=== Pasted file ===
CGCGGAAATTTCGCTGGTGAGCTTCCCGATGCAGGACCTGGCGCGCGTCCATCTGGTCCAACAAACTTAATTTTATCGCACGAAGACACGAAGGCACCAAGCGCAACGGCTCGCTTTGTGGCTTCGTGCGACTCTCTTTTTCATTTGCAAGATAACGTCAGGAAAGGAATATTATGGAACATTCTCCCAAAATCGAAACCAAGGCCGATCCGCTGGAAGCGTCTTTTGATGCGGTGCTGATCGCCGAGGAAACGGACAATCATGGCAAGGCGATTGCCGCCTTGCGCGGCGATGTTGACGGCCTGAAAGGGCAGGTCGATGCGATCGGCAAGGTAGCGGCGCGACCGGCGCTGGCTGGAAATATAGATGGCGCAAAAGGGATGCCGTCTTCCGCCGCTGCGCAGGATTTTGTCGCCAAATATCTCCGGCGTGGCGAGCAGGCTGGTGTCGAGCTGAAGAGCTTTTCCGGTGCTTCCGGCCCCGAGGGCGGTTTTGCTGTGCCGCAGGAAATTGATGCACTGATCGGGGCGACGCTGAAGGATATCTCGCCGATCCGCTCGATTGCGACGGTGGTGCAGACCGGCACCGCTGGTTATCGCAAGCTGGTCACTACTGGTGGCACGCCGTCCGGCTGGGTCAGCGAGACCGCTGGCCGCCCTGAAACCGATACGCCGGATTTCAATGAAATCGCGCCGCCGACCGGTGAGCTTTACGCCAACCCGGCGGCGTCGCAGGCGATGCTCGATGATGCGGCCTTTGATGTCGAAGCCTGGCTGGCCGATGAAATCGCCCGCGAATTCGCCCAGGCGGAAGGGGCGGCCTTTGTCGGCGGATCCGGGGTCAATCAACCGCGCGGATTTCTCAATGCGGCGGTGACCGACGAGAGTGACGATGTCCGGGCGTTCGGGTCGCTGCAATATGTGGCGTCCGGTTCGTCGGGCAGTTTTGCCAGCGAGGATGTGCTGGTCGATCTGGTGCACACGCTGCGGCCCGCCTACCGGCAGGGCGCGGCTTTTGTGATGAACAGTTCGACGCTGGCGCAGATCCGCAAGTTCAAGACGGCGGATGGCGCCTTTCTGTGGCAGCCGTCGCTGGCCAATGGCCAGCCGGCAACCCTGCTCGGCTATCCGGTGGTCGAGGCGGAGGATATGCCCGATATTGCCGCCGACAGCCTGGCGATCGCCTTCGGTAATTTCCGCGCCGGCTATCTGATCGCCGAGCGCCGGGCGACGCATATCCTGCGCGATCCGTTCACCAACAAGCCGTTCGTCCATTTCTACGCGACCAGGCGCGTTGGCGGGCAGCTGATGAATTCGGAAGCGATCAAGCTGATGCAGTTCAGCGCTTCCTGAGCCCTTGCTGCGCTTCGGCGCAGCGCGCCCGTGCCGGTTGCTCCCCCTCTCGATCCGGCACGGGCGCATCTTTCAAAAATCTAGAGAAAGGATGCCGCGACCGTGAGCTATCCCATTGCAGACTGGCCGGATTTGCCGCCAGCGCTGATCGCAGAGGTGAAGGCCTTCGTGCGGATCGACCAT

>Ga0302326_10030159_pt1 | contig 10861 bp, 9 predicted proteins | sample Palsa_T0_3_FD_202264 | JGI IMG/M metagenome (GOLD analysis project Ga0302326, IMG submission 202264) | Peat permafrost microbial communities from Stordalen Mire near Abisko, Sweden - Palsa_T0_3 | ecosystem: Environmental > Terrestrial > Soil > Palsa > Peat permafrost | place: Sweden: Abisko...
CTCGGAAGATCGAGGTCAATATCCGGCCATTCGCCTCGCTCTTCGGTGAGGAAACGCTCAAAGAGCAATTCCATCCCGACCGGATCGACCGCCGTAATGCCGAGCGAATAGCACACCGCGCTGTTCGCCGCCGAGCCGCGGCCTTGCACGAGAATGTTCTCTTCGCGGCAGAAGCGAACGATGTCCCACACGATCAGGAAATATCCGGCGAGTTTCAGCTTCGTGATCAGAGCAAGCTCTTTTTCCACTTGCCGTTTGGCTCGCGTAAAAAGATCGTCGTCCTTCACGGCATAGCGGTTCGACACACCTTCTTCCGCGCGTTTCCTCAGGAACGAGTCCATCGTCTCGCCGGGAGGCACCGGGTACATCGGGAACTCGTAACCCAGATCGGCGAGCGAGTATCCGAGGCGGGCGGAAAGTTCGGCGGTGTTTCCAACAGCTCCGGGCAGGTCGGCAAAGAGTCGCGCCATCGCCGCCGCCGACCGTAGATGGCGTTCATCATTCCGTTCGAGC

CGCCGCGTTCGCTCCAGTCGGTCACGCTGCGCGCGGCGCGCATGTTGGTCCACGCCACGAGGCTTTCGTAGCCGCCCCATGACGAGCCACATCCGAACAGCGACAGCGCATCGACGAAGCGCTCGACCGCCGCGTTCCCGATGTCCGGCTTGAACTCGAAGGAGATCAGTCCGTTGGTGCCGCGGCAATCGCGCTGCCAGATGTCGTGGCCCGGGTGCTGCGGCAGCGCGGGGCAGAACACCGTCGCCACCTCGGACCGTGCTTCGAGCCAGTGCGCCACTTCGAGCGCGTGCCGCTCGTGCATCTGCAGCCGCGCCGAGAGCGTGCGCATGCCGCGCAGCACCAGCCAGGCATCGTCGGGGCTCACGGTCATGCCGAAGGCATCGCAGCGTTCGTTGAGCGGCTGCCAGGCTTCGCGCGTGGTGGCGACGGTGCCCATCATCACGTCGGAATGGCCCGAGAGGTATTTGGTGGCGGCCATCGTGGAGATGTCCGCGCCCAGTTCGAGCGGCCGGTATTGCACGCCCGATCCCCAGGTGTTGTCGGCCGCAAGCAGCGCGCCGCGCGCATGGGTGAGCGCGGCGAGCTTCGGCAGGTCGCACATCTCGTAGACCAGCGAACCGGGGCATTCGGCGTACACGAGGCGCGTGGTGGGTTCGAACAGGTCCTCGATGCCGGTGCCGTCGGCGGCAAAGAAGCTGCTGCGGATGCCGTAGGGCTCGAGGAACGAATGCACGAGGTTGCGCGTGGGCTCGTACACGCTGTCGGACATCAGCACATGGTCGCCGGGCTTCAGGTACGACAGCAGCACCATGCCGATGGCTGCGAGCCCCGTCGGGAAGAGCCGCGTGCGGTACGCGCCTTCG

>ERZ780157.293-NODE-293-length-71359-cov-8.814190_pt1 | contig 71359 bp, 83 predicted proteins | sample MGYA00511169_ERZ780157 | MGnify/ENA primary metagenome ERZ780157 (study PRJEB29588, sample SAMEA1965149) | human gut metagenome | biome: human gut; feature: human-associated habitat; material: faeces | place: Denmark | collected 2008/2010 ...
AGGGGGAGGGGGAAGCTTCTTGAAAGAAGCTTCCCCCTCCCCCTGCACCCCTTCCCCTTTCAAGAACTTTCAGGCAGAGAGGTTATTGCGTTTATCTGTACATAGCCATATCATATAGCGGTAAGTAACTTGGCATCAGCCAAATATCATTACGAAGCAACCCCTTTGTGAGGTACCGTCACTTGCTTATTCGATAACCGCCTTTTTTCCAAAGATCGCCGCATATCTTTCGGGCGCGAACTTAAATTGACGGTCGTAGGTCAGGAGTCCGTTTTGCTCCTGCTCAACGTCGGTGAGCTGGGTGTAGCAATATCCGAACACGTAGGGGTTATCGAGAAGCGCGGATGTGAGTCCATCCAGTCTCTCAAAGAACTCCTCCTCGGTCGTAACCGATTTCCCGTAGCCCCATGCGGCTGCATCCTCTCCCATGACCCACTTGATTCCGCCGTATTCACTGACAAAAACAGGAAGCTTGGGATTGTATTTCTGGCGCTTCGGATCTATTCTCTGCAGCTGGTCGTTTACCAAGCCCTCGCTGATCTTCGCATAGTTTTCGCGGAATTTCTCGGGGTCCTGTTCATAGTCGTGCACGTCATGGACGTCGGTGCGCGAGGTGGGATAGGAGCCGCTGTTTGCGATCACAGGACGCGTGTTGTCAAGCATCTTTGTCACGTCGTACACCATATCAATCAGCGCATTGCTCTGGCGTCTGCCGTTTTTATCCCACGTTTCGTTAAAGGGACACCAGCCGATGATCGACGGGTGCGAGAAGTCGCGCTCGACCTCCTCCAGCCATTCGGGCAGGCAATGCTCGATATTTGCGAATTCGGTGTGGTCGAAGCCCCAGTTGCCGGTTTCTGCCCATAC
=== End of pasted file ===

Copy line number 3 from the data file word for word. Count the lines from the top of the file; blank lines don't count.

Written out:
CTCGGAAGATCGAGGTCAATATCCGGCCATTCGCCTCGCTCTTCGGTGAGGAAACGCTCAAAGAGCAATTCCATCCCGACCGGATCGACCGCCGTAATGCCGAGCGAATAGCACACCGCGCTGTTCGCCGCCGAGCCGCGGCCTTGCACGAGAATGTTCTCTTCGCGGCAGAAGCGAACGATGTCCCACACGATCAGGAAATATCCGGCGAGTTTCAGCTTCGTGATCAGAGCAAGCTCTTTTTCCACTTGCCGTTTGGCTCGCGTAAAAAGATCGTCGTCCTTCACGGCATAGCGGTTCGACACACCTTCTTCCGCGCGTTTCCTCAGGAACGAGTCCATCGTCTCGCCGGGAGGCACCGGGTACATCGGGAACTCGTAACCCAGATCGGCGAGCGAGTATCCGAGGCGGGCGGAAAGTTCGGCGGTGTTTCCAACAGCTCCGGGCAGGTCGGCAAAGAGTCGCGCCATCGCCGCCGCCGACCGTAGATGGCGTTCATCATTCCGTTCGAGC